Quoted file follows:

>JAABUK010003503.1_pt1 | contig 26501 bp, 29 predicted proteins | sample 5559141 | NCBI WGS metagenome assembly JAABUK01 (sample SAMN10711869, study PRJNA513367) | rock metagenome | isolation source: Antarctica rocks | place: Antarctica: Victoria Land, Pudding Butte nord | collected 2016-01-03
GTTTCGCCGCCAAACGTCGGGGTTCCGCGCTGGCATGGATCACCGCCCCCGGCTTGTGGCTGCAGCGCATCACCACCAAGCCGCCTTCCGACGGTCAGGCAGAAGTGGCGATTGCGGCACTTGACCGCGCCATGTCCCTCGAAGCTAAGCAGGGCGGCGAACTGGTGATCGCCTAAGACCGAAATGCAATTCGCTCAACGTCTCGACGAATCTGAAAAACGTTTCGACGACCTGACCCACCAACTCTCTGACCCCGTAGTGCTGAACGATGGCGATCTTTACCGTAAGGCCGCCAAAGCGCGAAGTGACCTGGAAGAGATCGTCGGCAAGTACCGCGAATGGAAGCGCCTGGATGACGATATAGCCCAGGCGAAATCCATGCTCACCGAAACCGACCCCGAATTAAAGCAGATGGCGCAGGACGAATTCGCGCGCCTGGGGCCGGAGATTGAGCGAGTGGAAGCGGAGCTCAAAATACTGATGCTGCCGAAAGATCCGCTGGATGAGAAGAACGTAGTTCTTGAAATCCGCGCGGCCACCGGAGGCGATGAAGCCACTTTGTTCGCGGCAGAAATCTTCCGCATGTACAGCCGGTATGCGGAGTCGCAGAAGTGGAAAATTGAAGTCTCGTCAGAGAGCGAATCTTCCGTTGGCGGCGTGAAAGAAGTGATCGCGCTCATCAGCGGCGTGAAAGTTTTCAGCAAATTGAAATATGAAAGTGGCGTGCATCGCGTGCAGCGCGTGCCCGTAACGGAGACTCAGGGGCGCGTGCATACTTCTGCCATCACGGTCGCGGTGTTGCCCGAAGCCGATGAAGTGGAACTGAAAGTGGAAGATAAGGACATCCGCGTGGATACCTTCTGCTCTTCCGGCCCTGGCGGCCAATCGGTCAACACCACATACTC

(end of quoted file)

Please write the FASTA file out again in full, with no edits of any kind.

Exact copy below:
>JAABUK010003503.1_pt1 | contig 26501 bp, 29 predicted proteins | sample 5559141 | NCBI WGS metagenome assembly JAABUK01 (sample SAMN10711869, study PRJNA513367) | rock metagenome | isolation source: Antarctica rocks | place: Antarctica: Victoria Land, Pudding Butte nord | collected 2016-01-03
GTTTCGCCGCCAAACGTCGGGGTTCCGCGCTGGCATGGATCACCGCCCCCGGCTTGTGGCTGCAGCGCATCACCACCAAGCCGCCTTCCGACGGTCAGGCAGAAGTGGCGATTGCGGCACTTGACCGCGCCATGTCCCTCGAAGCTAAGCAGGGCGGCGAACTGGTGATCGCCTAAGACCGAAATGCAATTCGCTCAACGTCTCGACGAATCTGAAAAACGTTTCGACGACCTGACCCACCAACTCTCTGACCCCGTAGTGCTGAACGATGGCGATCTTTACCGTAAGGCCGCCAAAGCGCGAAGTGACCTGGAAGAGATCGTCGGCAAGTACCGCGAATGGAAGCGCCTGGATGACGATATAGCCCAGGCGAAATCCATGCTCACCGAAACCGACCCCGAATTAAAGCAGATGGCGCAGGACGAATTCGCGCGCCTGGGGCCGGAGATTGAGCGAGTGGAAGCGGAGCTCAAAATACTGATGCTGCCGAAAGATCCGCTGGATGAGAAGAACGTAGTTCTTGAAATCCGCGCGGCCACCGGAGGCGATGAAGCCACTTTGTTCGCGGCAGAAATCTTCCGCATGTACAGCCGGTATGCGGAGTCGCAGAAGTGGAAAATTGAAGTCTCGTCAGAGAGCGAATCTTCCGTTGGCGGCGTGAAAGAAGTGATCGCGCTCATCAGCGGCGTGAAAGTTTTCAGCAAATTGAAATATGAAAGTGGCGTGCATCGCGTGCAGCGCGTGCCCGTAACGGAGACTCAGGGGCGCGTGCATACTTCTGCCATCACGGTCGCGGTGTTGCCCGAAGCCGATGAAGTGGAACTGAAAGTGGAAGATAAGGACATCCGCGTGGATACCTTCTGCTCTTCCGGCCCTGGCGGCCAATCGGTCAACACCACATACTC